I arrived in Iceland a few days before the conference began, rented a car and explored such delights as Bláfjöll, a ski resort in the Blue Mountains a half-hour’s drive southwest of Reykjavik. The winds at the top were pretty strong, and the area was small compared to similar resorts in Washington state, but it was my first time ever skiing outside of North America. Writers are such a cloistered, indoor lot, so it was delightful to cloak myself in my new green ski jacket and experience the rush of spring snow.
Closer into town, the weather was similar (in the 40s and rainy) to where I’d come from (Seattle) and the conference venue was next to an airport. Generally, people were from English-speaking countries and there were a lot of women over 40 there; obviously people who’d had a career and now wanted to do some serious investing in their craft.
What was it like being at the conference and hearing such an array of speakers? My first class was on book reviews, taught by the Pamela Paul, who heads a staff of 24 for the New York Times Book Review. She was dressed in maroon and black; kind of like the weather, which we could see was pretty drippy through a large window looking out on the rainy airport tarmac. Seven Americans and one Icelander clustered about a table with our coffees and heard how writing should be vivid and specific. Avoid jargon and clichés like “lyrical,” “compelling,” “spoiler alert” or “deftly,” she told us. Also avoid stock phrases “at his best;” “to pen,” “to author,” and don’t use “read” as a noun. People don’t necessarily read book reviews so they can go buy another book, she said. They just like to enjoy good writing.
I’d done my share of book reviews for news and academic publications, but writing for her, I realized, was no small amount of work. It’s the writer’s job to be interesting and entertaining and provide a much better summary than what one can get on Amazon. What Ms. Paul was seeking reviews that were works of art. I asked her what she paid for these essays between 600-2,500 words, but my notes don’t show that she responded.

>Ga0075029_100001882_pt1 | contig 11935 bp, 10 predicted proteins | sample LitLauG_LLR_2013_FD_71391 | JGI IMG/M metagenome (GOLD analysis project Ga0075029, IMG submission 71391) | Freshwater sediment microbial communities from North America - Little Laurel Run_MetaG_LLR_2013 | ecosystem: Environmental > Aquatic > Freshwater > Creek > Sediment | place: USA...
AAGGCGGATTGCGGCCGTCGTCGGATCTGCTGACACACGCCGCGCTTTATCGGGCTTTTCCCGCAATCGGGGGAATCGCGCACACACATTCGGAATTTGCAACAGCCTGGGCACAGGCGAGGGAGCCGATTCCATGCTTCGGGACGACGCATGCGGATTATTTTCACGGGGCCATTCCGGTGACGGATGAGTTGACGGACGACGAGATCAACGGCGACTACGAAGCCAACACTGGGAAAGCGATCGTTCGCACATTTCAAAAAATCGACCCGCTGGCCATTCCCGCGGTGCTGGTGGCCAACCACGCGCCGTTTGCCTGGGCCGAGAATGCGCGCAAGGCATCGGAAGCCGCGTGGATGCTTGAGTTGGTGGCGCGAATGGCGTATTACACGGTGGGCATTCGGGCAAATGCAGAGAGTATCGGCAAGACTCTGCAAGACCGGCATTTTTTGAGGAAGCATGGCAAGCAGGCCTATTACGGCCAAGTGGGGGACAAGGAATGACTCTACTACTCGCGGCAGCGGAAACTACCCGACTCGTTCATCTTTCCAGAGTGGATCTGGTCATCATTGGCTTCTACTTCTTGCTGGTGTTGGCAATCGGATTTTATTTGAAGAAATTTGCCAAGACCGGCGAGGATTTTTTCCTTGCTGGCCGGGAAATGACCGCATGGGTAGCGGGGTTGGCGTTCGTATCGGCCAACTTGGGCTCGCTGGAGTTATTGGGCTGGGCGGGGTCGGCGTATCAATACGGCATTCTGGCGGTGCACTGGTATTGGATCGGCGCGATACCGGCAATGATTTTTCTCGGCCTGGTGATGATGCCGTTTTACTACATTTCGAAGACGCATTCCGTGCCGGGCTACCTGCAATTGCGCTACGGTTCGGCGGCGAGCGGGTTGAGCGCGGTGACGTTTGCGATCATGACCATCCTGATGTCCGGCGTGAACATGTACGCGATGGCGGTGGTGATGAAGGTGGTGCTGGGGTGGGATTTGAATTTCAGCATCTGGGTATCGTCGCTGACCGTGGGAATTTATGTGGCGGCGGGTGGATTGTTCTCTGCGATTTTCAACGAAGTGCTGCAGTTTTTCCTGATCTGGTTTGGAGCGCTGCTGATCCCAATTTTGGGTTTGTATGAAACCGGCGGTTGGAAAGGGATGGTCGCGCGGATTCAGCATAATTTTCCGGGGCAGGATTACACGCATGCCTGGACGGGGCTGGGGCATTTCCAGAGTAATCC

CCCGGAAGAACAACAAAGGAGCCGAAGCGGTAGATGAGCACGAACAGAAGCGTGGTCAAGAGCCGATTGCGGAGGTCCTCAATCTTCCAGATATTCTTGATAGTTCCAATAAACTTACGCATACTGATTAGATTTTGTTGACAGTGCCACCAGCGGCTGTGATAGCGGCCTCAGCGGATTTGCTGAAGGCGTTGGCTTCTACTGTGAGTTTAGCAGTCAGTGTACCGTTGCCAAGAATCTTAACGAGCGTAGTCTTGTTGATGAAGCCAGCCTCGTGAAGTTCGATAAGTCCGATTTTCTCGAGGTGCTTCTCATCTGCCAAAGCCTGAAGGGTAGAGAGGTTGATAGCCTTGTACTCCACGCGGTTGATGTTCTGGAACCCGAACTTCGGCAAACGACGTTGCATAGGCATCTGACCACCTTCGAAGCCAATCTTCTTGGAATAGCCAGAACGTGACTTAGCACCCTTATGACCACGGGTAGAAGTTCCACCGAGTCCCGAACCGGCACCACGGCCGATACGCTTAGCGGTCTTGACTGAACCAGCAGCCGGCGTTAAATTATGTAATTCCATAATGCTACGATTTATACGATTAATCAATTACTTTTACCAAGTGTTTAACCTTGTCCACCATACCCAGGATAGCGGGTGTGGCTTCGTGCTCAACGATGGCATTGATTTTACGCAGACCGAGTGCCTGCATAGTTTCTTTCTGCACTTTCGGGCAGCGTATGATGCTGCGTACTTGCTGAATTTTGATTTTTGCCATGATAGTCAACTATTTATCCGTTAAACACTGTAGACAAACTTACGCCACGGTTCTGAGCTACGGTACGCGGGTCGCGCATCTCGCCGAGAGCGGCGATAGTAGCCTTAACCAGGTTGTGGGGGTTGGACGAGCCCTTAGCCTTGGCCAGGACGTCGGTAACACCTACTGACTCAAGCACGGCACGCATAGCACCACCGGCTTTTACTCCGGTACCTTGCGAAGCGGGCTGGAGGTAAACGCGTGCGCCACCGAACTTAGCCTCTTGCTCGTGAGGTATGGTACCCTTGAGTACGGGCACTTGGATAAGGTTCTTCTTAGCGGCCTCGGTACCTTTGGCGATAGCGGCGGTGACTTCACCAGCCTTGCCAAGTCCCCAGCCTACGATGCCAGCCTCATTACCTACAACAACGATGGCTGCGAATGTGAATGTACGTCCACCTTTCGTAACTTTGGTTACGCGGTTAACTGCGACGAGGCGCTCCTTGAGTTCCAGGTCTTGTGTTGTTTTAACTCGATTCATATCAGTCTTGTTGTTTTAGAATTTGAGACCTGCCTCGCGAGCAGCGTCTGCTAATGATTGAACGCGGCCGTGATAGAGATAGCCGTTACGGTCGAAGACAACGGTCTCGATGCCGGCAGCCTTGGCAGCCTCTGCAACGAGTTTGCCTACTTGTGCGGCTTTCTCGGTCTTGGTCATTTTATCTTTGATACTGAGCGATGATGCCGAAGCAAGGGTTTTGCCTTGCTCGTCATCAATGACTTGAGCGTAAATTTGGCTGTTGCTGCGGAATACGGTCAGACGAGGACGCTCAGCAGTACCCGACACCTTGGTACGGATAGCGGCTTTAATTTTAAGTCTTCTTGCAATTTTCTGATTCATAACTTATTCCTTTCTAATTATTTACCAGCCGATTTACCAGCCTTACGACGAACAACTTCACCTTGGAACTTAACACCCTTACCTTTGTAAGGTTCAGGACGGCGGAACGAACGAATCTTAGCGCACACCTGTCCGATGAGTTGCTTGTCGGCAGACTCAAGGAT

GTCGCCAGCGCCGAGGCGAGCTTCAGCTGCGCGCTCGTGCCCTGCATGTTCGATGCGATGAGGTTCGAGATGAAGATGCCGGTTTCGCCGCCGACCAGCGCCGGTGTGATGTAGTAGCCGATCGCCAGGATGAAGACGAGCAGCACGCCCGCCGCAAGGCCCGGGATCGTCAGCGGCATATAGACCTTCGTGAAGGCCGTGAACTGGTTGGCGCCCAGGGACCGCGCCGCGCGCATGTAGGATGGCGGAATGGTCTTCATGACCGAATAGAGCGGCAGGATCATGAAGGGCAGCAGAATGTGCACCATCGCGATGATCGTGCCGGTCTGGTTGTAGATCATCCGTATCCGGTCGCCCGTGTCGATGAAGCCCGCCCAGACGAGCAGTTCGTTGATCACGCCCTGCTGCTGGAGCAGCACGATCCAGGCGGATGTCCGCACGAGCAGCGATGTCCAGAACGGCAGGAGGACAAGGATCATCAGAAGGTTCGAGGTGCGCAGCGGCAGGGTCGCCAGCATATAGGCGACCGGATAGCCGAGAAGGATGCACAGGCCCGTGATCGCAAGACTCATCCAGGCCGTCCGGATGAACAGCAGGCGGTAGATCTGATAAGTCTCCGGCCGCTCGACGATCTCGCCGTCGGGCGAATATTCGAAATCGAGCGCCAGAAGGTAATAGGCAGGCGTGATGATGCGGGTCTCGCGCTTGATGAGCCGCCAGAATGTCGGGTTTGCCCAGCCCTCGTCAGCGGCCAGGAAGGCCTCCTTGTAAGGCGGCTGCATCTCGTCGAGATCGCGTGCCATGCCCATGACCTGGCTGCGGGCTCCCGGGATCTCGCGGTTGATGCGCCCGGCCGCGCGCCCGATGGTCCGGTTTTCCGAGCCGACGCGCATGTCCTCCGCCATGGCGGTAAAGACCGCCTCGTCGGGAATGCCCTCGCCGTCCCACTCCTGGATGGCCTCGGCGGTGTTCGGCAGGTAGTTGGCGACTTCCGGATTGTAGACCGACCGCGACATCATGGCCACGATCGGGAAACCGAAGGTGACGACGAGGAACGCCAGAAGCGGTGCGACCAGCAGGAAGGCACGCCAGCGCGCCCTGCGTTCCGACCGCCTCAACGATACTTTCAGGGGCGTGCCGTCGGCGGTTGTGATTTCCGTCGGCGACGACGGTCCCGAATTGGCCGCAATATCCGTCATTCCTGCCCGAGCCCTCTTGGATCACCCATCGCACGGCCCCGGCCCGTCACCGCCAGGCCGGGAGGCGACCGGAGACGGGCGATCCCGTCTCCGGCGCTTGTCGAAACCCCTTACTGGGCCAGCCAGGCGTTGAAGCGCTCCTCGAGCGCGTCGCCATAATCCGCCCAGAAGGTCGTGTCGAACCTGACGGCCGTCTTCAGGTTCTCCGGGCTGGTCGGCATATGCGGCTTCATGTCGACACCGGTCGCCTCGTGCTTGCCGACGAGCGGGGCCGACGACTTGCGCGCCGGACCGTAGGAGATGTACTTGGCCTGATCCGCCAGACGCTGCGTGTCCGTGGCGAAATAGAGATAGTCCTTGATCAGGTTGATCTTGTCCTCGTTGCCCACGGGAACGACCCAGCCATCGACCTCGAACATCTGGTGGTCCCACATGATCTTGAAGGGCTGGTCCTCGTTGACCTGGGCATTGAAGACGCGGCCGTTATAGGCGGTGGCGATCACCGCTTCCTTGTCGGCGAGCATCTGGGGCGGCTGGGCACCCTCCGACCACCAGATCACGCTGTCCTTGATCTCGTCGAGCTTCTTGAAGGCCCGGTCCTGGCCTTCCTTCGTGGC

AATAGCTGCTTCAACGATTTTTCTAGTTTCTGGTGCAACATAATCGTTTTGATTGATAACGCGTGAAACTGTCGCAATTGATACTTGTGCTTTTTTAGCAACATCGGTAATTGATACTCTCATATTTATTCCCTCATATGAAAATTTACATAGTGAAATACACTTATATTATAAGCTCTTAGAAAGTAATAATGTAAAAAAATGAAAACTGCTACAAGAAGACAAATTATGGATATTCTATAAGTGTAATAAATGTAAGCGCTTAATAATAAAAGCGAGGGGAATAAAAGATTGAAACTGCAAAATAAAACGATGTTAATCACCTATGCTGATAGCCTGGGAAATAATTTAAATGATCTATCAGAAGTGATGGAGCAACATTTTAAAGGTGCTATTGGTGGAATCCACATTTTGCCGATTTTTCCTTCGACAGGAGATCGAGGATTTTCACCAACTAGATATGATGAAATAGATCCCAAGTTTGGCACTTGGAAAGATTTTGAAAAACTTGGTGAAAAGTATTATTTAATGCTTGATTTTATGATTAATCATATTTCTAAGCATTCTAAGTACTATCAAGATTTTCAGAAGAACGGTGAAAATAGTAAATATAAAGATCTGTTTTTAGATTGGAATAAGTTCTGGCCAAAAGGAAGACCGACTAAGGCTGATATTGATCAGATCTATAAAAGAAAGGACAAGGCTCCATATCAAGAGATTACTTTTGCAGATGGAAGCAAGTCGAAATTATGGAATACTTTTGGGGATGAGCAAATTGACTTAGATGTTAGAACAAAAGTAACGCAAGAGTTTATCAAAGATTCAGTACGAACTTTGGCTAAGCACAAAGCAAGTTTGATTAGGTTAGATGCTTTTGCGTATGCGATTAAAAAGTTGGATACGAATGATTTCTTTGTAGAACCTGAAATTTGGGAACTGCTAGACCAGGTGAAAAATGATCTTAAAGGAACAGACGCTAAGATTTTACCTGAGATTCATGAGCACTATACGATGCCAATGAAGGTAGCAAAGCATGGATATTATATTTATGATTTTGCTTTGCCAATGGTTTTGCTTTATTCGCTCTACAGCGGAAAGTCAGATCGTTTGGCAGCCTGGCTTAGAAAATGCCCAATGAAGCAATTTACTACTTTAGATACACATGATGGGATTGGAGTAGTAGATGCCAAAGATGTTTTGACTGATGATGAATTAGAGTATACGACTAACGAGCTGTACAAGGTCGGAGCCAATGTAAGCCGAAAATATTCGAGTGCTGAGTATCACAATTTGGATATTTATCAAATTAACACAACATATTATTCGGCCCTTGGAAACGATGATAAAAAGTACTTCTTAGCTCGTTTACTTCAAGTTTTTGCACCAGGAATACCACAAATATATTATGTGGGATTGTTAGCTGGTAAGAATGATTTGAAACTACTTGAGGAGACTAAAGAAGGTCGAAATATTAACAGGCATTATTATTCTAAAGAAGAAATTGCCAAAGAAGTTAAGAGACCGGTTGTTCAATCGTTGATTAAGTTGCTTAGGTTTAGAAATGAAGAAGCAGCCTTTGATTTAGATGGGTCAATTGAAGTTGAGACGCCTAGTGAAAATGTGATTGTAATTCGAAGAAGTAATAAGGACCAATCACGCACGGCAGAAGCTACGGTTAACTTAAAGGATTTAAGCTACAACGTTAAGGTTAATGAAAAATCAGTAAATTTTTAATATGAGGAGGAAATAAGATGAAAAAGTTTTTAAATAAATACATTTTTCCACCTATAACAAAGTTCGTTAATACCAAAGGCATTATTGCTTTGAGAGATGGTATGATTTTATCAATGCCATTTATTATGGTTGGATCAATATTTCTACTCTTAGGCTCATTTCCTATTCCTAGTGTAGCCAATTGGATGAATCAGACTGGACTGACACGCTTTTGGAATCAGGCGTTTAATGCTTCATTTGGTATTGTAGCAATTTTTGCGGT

So – how to land a review in the Times? Well, compose lead sentences that grab peoples’ attention, maybe with a provocative statement that leads to the larger question. And who is the author? Many people don’t know, nor do they know much about the topic unless we tell them. Is there any new material in terms of research? Did this author have unusual access to his/her sources, such as Michael Wolf in his new book “Fire and Fury?” How was the research conducted? Who paid for it? Were there conflicts of interest?
If the review was negative, what did this person do well? We were encouraged to be bold and not afraid of expressing judgment. After all, without criticism, all that remains is an essay. We could show our biases as a reviewer for after all, isn’t the review about our relationship with the book?
A workshop with Icelandic writer Andri Snaer Magnason followed. He assigned us to write something, anything, for 90 seconds. All I could think about was jetlag and how I’d only gotten five hours of sleep the night before. His best advice: Write what you want to write about, not what you think you should write about, he told us, and the audience will be there.
Swedish novelist Lina Wolff was next with a class on how to create captivating anti-heroes. We discussed Tolkien’s Gollum and Judas in “Jesus Christ Superstar” and why they were both distressing, but fascinating and sometimes sympathetic people. She asked us to imagine Cinderella from her stepsisters’ points of view. Anti-heroes aren’t entirely villains (with whom we don’t connect at all); they’re ambivalent, conflicted personalities. When you build complex characters, she told us, you don’t have to explain them. Coming as I did from a life as a newspaper reporter, I loved the thought of being able to make people up out of whole cloth and of leaving some things unexplained.